Attending his first school of the arts as a child, Trotter said the environment “was otherworldly for me. It always felt sort of like a sanctuary, a hidden gem.”
In his new memoir, “The Upcycled Self: A Memoir on the Art of Becoming Who We Are,” Trotter writes that art saved his life. “Art, you know, has been my saving grace, my salvation, absolutely,” he said.
Asked whether he discovered anything surprising about himself while writing, Trotter said, “I think just the level of resilience.”
In the very first chapter, “The Fire,” Trotter begins: “I burned down the family home when I was six years old.”
It was an accident; he was playing with a lighter. But Trotter’s mom was forgiving – more forgiving, he suggests, than he was of himself. “Oh, yes, my mother was super-forgiving about the fire,” Trotter said. “There was something lost in the fire that, you know, we would never be able to get back.”
What was lost? “I think a certain, you know, innocence, a certain level of security.”
Young Tariq was swept up in Philly’s new hip-hop culture. “It was huge,” he said. “And in it, I was given a voice, you know. So, I saw myself. I heard myself.”
As a graffiti writer, the city became his canvas. Graffiti, he noted, is “the original art. The original art is writing on the wall, right? It’s carving. It’s writing. It’s like cave painting, and that’s what this is.”
At Philadelphia’s Graffiti Pier, he explained how he typically practiced his art at night, under the cover of darkness.
“We would, you know, press our back against this wall and, like, scale up as high as we can go on this, and then, you know, hop on that thing. There was almost, you know, parkour involved! But, again, stuff that I would never think about attempting now!” he said.
Graffiti, he said, “was the utmost form of an expression of myself, of who I was.”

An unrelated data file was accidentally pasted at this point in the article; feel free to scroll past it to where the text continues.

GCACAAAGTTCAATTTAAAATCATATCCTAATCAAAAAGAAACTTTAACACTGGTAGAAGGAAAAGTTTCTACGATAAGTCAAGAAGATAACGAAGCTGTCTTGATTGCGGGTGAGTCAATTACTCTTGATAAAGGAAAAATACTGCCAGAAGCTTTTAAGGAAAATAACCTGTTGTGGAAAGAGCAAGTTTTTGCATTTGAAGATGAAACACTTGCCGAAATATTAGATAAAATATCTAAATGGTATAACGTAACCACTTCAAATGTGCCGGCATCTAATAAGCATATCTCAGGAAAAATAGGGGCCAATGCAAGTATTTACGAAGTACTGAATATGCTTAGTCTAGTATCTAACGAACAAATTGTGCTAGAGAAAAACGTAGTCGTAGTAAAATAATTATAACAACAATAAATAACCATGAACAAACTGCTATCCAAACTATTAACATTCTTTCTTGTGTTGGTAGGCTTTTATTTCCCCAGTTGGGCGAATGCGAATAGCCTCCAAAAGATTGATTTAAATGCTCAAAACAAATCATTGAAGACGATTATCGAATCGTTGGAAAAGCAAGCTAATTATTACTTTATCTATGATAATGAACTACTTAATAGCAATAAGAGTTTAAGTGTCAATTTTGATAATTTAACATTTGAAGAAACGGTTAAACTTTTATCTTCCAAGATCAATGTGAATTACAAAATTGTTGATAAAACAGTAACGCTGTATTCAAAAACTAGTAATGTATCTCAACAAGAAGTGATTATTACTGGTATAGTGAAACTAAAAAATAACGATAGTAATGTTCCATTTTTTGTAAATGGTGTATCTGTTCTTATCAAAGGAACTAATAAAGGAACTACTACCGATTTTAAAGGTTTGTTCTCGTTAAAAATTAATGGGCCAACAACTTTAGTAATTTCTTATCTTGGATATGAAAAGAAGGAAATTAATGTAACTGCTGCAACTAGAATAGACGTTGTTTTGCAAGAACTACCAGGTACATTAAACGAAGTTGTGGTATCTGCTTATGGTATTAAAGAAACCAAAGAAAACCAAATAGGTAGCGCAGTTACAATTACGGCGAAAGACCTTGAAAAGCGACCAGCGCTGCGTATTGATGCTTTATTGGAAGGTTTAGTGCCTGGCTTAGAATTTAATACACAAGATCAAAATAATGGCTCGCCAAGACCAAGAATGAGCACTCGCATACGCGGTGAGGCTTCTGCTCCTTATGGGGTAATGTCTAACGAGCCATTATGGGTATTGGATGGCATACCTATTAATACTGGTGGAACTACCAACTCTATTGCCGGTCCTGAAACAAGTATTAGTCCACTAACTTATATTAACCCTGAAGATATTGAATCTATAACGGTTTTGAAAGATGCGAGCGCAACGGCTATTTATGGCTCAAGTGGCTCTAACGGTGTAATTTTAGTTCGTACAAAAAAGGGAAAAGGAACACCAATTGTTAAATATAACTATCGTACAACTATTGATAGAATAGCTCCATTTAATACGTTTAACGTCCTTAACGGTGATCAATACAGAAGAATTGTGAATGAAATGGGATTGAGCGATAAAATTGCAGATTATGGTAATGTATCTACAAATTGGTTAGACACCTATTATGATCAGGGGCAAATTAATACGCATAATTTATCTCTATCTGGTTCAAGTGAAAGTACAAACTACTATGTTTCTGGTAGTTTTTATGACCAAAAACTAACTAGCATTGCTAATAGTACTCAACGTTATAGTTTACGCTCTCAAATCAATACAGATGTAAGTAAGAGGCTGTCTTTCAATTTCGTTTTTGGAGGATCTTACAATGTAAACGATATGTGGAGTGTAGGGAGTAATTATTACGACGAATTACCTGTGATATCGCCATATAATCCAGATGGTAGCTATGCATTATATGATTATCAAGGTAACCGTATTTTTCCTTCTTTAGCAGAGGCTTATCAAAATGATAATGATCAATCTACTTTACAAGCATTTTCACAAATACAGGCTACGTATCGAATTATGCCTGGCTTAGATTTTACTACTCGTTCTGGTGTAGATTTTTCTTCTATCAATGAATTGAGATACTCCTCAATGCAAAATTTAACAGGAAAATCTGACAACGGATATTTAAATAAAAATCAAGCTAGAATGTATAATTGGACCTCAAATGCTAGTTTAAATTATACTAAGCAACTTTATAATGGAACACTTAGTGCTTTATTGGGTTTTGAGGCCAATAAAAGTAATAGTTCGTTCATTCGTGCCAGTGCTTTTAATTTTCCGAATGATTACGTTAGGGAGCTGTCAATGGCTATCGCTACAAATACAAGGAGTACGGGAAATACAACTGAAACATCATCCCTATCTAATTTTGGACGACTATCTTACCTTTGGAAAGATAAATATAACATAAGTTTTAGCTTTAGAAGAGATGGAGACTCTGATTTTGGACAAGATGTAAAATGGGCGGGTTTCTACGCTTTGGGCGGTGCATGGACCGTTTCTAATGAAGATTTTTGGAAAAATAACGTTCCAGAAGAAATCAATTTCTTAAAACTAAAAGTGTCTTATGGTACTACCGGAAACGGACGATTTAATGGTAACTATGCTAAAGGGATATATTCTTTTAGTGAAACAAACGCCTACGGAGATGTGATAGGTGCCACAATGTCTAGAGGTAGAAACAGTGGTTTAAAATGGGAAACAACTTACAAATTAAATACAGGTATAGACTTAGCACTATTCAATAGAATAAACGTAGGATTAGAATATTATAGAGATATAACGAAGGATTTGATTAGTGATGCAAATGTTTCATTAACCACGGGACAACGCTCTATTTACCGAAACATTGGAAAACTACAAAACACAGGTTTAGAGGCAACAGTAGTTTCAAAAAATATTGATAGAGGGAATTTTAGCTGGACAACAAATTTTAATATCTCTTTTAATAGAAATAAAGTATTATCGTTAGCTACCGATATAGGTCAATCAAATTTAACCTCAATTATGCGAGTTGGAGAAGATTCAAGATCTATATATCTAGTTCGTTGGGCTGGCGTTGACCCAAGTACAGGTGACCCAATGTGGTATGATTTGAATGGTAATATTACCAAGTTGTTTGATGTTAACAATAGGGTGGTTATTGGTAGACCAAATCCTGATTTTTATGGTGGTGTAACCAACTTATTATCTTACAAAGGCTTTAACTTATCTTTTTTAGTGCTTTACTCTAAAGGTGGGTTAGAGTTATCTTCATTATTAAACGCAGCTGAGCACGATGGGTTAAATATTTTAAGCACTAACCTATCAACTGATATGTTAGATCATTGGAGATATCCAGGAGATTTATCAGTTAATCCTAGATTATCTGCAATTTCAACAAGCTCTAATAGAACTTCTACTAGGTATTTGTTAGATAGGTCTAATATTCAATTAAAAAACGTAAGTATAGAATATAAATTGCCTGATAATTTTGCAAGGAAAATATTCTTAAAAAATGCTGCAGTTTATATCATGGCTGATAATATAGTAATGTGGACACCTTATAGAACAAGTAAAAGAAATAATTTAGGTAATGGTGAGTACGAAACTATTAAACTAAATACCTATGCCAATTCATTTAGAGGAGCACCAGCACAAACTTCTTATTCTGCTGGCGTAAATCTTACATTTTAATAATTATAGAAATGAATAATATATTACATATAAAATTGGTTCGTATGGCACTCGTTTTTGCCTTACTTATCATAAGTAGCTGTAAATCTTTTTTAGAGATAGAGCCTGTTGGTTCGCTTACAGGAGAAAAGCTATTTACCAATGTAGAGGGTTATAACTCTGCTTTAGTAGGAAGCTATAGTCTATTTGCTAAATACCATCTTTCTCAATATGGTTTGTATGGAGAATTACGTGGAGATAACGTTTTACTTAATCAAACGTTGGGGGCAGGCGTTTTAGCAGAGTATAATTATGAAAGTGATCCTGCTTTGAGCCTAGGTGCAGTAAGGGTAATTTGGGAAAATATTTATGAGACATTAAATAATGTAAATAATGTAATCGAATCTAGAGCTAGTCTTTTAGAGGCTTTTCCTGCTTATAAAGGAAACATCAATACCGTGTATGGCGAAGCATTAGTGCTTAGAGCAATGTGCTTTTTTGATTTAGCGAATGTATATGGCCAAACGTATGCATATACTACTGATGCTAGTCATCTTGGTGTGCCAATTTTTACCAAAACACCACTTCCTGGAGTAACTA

Did the fact that it was public mean something? “It meant everything that it was public,” he said. “It was the beginning of me being able to tell my story.”
Of course, it was illegal. Arrested at age 12, he was sentenced to 150 hours of “scrub time.” He was drafted into the city’s Anti-Graffiti Network, which would become the Mural Arts Program.
Ironically, the graffiti artist now has his own mural, which he said went up about two years ago and “feels awesome.”
“But now, in retrospect, I look at this image and I say, ‘Wow, I’ve lost a little bit of weight since that mural went up.’ So, can I touch it up? Like, can we go up there and, you know, slim it down a little bit?”
Trotter credits his mother for encouraging the artist in him. But she became “addicted to street life,” he writes, and was murdered in the crack epidemic of the 1980s. “To lose my mother in the way that I did, at the time that I did, it was my worst nightmare,” he said.
In that moment he came to realize, “You can’t change everyone. You can’t save everyone.”
But art would save him again. He found an unexpected collaborator in Ahmir Thompson, a musician who would later go by the name Questlove. They became like brothers, even though, he notes, they are polar opposites in many ways. But they fascinated each other. “Yeah, absolutely. Well, opposites attract,” he said.
He writes in his memoir, out Tuesday, that The Roots evolved into a group “by mutual, silent agreement.” Their big break came with an invitation to play a German music festival, with the offer of a big check. “At that time, yeah, they offered us probably four grand, something like that, which was huge.”
What was he thinking at that moment? “We had made it. Our demo and what would become our first album (1993’s “Organix”) were all related to that first gig.”
As an artist, Trotter has been eternally restless. He writes: “I wonder if that … bottomless hunger is still the hunger of a six-year-old kid desperate to remake the idyllic world he’d burned to the ground.”
Asked whether the hunger ever worries him, he responded, “No, no, the hunger doesn’t worry me, man. It’s all I know.”
And Tariq Trotter says it’s never let him down. “I haven’t failed myself yet,” he said. “Am I always at my best? No, but my worst is the next man’s treasure!”